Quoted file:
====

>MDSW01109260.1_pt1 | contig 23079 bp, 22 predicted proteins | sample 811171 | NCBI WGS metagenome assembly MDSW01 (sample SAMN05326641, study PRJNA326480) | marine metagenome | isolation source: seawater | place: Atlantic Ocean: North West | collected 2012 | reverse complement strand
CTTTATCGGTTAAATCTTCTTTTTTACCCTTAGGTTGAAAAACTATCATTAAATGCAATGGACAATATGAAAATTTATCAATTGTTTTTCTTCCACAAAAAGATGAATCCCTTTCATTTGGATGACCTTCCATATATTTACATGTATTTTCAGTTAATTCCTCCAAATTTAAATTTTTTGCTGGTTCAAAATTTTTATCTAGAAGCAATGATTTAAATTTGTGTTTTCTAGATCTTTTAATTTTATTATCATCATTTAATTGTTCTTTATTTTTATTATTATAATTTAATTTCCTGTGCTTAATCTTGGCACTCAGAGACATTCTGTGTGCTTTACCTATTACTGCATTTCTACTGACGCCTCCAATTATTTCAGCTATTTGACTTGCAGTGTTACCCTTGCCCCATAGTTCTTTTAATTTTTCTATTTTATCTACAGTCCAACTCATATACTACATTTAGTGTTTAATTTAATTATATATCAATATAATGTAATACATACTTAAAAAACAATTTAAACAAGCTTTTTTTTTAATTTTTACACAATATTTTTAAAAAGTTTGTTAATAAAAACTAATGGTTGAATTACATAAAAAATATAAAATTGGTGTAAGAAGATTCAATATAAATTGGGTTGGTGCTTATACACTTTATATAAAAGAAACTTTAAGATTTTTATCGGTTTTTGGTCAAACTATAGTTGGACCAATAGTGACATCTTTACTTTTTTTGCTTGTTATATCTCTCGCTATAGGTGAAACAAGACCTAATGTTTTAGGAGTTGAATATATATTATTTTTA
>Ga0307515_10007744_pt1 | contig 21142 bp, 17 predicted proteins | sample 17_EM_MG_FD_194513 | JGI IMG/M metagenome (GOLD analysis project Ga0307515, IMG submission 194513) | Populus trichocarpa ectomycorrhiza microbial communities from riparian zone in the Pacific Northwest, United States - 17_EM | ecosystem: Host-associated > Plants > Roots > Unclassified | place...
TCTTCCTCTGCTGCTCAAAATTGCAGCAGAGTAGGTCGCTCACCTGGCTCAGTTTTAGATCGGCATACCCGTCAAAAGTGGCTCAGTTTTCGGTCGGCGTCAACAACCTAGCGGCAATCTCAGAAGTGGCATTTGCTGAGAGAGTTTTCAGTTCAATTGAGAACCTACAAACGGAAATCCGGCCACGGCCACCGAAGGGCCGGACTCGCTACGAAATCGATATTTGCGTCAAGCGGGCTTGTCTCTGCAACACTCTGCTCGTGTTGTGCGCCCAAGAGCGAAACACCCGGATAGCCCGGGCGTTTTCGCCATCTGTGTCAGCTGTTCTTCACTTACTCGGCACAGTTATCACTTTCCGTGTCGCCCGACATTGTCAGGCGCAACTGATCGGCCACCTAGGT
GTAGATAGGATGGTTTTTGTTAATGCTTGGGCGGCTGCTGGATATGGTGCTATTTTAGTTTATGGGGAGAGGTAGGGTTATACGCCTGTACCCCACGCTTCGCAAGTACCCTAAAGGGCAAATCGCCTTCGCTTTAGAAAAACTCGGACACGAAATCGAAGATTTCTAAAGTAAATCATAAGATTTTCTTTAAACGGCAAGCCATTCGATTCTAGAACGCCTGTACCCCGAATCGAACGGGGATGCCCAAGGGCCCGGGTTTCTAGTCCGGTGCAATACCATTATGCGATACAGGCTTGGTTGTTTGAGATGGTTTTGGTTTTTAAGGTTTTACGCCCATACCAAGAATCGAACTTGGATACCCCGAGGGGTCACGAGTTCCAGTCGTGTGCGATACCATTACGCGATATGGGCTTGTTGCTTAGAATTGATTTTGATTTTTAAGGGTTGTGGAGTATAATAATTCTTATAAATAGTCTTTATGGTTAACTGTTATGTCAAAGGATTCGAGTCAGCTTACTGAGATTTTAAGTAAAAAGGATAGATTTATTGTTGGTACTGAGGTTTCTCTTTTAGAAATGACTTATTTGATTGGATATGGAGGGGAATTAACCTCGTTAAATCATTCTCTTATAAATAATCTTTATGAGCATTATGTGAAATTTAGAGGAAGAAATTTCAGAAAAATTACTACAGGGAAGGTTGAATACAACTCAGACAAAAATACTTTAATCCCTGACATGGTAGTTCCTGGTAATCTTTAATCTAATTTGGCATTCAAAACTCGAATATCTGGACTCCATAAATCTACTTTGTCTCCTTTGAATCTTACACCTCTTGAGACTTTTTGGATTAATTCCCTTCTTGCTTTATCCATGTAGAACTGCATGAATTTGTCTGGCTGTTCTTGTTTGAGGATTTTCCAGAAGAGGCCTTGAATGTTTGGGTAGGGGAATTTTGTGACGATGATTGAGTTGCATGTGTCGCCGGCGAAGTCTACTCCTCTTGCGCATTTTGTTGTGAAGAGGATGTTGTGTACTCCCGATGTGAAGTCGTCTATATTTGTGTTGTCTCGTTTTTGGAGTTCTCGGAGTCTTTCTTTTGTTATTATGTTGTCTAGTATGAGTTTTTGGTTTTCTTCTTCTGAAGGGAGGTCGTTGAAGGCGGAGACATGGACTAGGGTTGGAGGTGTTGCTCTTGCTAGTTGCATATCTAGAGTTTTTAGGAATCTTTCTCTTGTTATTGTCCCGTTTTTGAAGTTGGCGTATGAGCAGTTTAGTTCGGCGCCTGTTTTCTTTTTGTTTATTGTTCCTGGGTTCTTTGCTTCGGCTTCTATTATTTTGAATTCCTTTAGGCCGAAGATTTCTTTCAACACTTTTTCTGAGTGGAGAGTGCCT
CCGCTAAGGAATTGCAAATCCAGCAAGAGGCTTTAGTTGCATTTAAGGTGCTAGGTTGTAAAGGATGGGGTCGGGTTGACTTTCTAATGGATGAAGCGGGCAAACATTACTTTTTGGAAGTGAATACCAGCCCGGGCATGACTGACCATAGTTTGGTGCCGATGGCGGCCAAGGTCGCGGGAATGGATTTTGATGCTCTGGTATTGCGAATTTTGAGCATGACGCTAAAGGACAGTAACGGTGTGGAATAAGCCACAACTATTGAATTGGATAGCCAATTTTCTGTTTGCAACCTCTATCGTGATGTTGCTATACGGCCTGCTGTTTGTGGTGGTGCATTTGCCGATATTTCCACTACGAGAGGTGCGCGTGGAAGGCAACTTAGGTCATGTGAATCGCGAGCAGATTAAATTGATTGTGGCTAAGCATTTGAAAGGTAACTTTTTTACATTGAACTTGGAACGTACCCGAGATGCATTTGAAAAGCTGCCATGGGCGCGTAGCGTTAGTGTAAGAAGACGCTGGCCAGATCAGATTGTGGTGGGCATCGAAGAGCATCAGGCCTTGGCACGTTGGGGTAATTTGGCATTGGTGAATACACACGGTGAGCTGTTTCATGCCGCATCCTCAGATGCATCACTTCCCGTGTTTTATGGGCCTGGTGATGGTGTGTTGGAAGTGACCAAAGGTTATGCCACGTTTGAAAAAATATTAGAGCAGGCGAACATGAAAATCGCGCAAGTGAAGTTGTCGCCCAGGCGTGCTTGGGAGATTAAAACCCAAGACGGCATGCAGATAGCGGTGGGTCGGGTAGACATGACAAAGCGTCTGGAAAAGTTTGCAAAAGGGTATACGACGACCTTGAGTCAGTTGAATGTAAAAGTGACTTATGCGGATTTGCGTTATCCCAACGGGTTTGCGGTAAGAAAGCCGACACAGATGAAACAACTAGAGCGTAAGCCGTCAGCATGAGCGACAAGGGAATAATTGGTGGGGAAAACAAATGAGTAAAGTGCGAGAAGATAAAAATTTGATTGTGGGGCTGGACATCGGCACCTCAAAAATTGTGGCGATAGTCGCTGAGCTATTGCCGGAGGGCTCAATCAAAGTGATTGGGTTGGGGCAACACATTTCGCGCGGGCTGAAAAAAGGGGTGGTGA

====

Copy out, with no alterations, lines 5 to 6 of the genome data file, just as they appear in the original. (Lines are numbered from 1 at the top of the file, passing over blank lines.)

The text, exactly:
GTAGATAGGATGGTTTTTGTTAATGCTTGGGCGGCTGCTGGATATGGTGCTATTTTAGTTTATGGGGAGAGGTAGGGTTATACGCCTGTACCCCACGCTTCGCAAGTACCCTAAAGGGCAAATCGCCTTCGCTTTAGAAAAACTCGGACACGAAATCGAAGATTTCTAAAGTAAATCATAAGATTTTCTTTAAACGGCAAGCCATTCGATTCTAGAACGCCTGTACCCCGAATCGAACGGGGATGCCCAAGGGCCCGGGTTTCTAGTCCGGTGCAATACCATTATGCGATACAGGCTTGGTTGTTTGAGATGGTTTTGGTTTTTAAGGTTTTACGCCCATACCAAGAATCGAACTTGGATACCCCGAGGGGTCACGAGTTCCAGTCGTGTGCGATACCATTACGCGATATGGGCTTGTTGCTTAGAATTGATTTTGATTTTTAAGGGTTGTGGAGTATAATAATTCTTATAAATAGTCTTTATGGTTAACTGTTATGTCAAAGGATTCGAGTCAGCTTACTGAGATTTTAAGTAAAAAGGATAGATTTATTGTTGGTACTGAGGTTTCTCTTTTAGAAATGACTTATTTGATTGGATATGGAGGGGAATTAACCTCGTTAAATCATTCTCTTATAAATAATCTTTATGAGCATTATGTGAAATTTAGAGGAAGAAATTTCAGAAAAATTACTACAGGGAAGGTTGAATACAACTCAGACAAAAATACTTTAATCCCTGACATGGTAGTTCCTGGTAATCTTTAATCTAATTTGGCATTCAAAACTCGAATATCTGGACTCCATAAATCTACTTTGTCTCCTTTGAATCTTACACCTCTTGAGACTTTTTGGATTAATTCCCTTCTTGCTTTATCCATGTAGAACTGCATGAATTTGTCTGGCTGTTCTTGTTTGAGGATTTTCCAGAAGAGGCCTTGAATGTTTGGGTAGGGGAATTTTGTGACGATGATTGAGTTGCATGTGTCGCCGGCGAAGTCTACTCCTCTTGCGCATTTTGTTGTGAAGAGGATGTTGTGTACTCCCGATGTGAAGTCGTCTATATTTGTGTTGTCTCGTTTTTGGAGTTCTCGGAGTCTTTCTTTTGTTATTATGTTGTCTAGTATGAGTTTTTGGTTTTCTTCTTCTGAAGGGAGGTCGTTGAAGGCGGAGACATGGACTAGGGTTGGAGGTGTTGCTCTTGCTAGTTGCATATCTAGAGTTTTTAGGAATCTTTCTCTTGTTATTGTCCCGTTTTTGAAGTTGGCGTATGAGCAGTTTAGTTCGGCGCCTGTTTTCTTTTTGTTTATTGTTCCTGGGTTCTTTGCTTCGGCTTCTATTATTTTGAATTCCTTTAGGCCGAAGATTTCTTTCAACACTTTTTCTGAGTGGAGAGTGCCT
CCGCTAAGGAATTGCAAATCCAGCAAGAGGCTTTAGTTGCATTTAAGGTGCTAGGTTGTAAAGGATGGGGTCGGGTTGACTTTCTAATGGATGAAGCGGGCAAACATTACTTTTTGGAAGTGAATACCAGCCCGGGCATGACTGACCATAGTTTGGTGCCGATGGCGGCCAAGGTCGCGGGAATGGATTTTGATGCTCTGGTATTGCGAATTTTGAGCATGACGCTAAAGGACAGTAACGGTGTGGAATAAGCCACAACTATTGAATTGGATAGCCAATTTTCTGTTTGCAACCTCTATCGTGATGTTGCTATACGGCCTGCTGTTTGTGGTGGTGCATTTGCCGATATTTCCACTACGAGAGGTGCGCGTGGAAGGCAACTTAGGTCATGTGAATCGCGAGCAGATTAAATTGATTGTGGCTAAGCATTTGAAAGGTAACTTTTTTACATTGAACTTGGAACGTACCCGAGATGCATTTGAAAAGCTGCCATGGGCGCGTAGCGTTAGTGTAAGAAGACGCTGGCCAGATCAGATTGTGGTGGGCATCGAAGAGCATCAGGCCTTGGCACGTTGGGGTAATTTGGCATTGGTGAATACACACGGTGAGCTGTTTCATGCCGCATCCTCAGATGCATCACTTCCCGTGTTTTATGGGCCTGGTGATGGTGTGTTGGAAGTGACCAAAGGTTATGCCACGTTTGAAAAAATATTAGAGCAGGCGAACATGAAAATCGCGCAAGTGAAGTTGTCGCCCAGGCGTGCTTGGGAGATTAAAACCCAAGACGGCATGCAGATAGCGGTGGGTCGGGTAGACATGACAAAGCGTCTGGAAAAGTTTGCAAAAGGGTATACGACGACCTTGAGTCAGTTGAATGTAAAAGTGACTTATGCGGATTTGCGTTATCCCAACGGGTTTGCGGTAAGAAAGCCGACACAGATGAAACAACTAGAGCGTAAGCCGTCAGCATGAGCGACAAGGGAATAATTGGTGGGGAAAACAAATGAGTAAAGTGCGAGAAGATAAAAATTTGATTGTGGGGCTGGACATCGGCACCTCAAAAATTGTGGCGATAGTCGCTGAGCTATTGCCGGAGGGCTCAATCAAAGTGATTGGGTTGGGGCAACACATTTCGCGCGGGCTGAAAAAAGGGGTGGTGA